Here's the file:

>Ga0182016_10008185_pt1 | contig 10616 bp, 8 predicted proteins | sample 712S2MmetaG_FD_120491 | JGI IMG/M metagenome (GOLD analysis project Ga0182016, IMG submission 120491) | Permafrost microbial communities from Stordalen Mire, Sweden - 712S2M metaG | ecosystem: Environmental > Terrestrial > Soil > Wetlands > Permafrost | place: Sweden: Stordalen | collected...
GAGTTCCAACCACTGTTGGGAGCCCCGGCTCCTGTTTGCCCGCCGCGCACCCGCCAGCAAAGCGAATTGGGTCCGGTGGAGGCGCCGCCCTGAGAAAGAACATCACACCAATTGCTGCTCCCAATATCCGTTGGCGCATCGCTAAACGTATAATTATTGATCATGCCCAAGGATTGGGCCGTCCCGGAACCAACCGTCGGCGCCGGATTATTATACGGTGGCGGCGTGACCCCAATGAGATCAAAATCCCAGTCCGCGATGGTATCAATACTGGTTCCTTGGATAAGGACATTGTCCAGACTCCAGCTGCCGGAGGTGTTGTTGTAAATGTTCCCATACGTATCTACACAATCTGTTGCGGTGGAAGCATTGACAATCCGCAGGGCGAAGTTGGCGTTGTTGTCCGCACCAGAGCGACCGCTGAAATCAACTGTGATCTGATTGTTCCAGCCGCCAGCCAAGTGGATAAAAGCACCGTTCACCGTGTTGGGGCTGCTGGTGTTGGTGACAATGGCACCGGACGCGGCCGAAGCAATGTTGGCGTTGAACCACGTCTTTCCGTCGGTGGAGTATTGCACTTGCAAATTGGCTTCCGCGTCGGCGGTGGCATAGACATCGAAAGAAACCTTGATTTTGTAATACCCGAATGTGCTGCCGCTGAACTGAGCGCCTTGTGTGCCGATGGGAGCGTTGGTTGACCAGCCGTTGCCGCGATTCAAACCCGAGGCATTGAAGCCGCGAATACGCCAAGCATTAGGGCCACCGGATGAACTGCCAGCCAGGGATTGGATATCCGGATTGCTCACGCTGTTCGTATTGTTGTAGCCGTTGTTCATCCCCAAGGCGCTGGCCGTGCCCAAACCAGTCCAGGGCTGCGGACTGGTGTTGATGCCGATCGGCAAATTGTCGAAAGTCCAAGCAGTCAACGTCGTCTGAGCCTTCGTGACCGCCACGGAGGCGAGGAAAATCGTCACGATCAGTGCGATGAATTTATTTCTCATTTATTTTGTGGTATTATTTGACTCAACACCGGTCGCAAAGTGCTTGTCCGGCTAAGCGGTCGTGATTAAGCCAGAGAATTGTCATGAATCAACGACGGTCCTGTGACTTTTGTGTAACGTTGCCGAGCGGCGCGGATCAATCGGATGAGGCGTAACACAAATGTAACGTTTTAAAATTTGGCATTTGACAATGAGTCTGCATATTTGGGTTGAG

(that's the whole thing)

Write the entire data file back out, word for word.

>Ga0182016_10008185_pt1 | contig 10616 bp, 8 predicted proteins | sample 712S2MmetaG_FD_120491 | JGI IMG/M metagenome (GOLD analysis project Ga0182016, IMG submission 120491) | Permafrost microbial communities from Stordalen Mire, Sweden - 712S2M metaG | ecosystem: Environmental > Terrestrial > Soil > Wetlands > Permafrost | place: Sweden: Stordalen | collected...
GAGTTCCAACCACTGTTGGGAGCCCCGGCTCCTGTTTGCCCGCCGCGCACCCGCCAGCAAAGCGAATTGGGTCCGGTGGAGGCGCCGCCCTGAGAAAGAACATCACACCAATTGCTGCTCCCAATATCCGTTGGCGCATCGCTAAACGTATAATTATTGATCATGCCCAAGGATTGGGCCGTCCCGGAACCAACCGTCGGCGCCGGATTATTATACGGTGGCGGCGTGACCCCAATGAGATCAAAATCCCAGTCCGCGATGGTATCAATACTGGTTCCTTGGATAAGGACATTGTCCAGACTCCAGCTGCCGGAGGTGTTGTTGTAAATGTTCCCATACGTATCTACACAATCTGTTGCGGTGGAAGCATTGACAATCCGCAGGGCGAAGTTGGCGTTGTTGTCCGCACCAGAGCGACCGCTGAAATCAACTGTGATCTGATTGTTCCAGCCGCCAGCCAAGTGGATAAAAGCACCGTTCACCGTGTTGGGGCTGCTGGTGTTGGTGACAATGGCACCGGACGCGGCCGAAGCAATGTTGGCGTTGAACCACGTCTTTCCGTCGGTGGAGTATTGCACTTGCAAATTGGCTTCCGCGTCGGCGGTGGCATAGACATCGAAAGAAACCTTGATTTTGTAATACCCGAATGTGCTGCCGCTGAACTGAGCGCCTTGTGTGCCGATGGGAGCGTTGGTTGACCAGCCGTTGCCGCGATTCAAACCCGAGGCATTGAAGCCGCGAATACGCCAAGCATTAGGGCCACCGGATGAACTGCCAGCCAGGGATTGGATATCCGGATTGCTCACGCTGTTCGTATTGTTGTAGCCGTTGTTCATCCCCAAGGCGCTGGCCGTGCCCAAACCAGTCCAGGGCTGCGGACTGGTGTTGATGCCGATCGGCAAATTGTCGAAAGTCCAAGCAGTCAACGTCGTCTGAGCCTTCGTGACCGCCACGGAGGCGAGGAAAATCGTCACGATCAGTGCGATGAATTTATTTCTCATTTATTTTGTGGTATTATTTGACTCAACACCGGTCGCAAAGTGCTTGTCCGGCTAAGCGGTCGTGATTAAGCCAGAGAATTGTCATGAATCAACGACGGTCCTGTGACTTTTGTGTAACGTTGCCGAGCGGCGCGGATCAATCGGATGAGGCGTAACACAAATGTAACGTTTTAAAATTTGGCATTTGACAATGAGTCTGCATATTTGGGTTGAG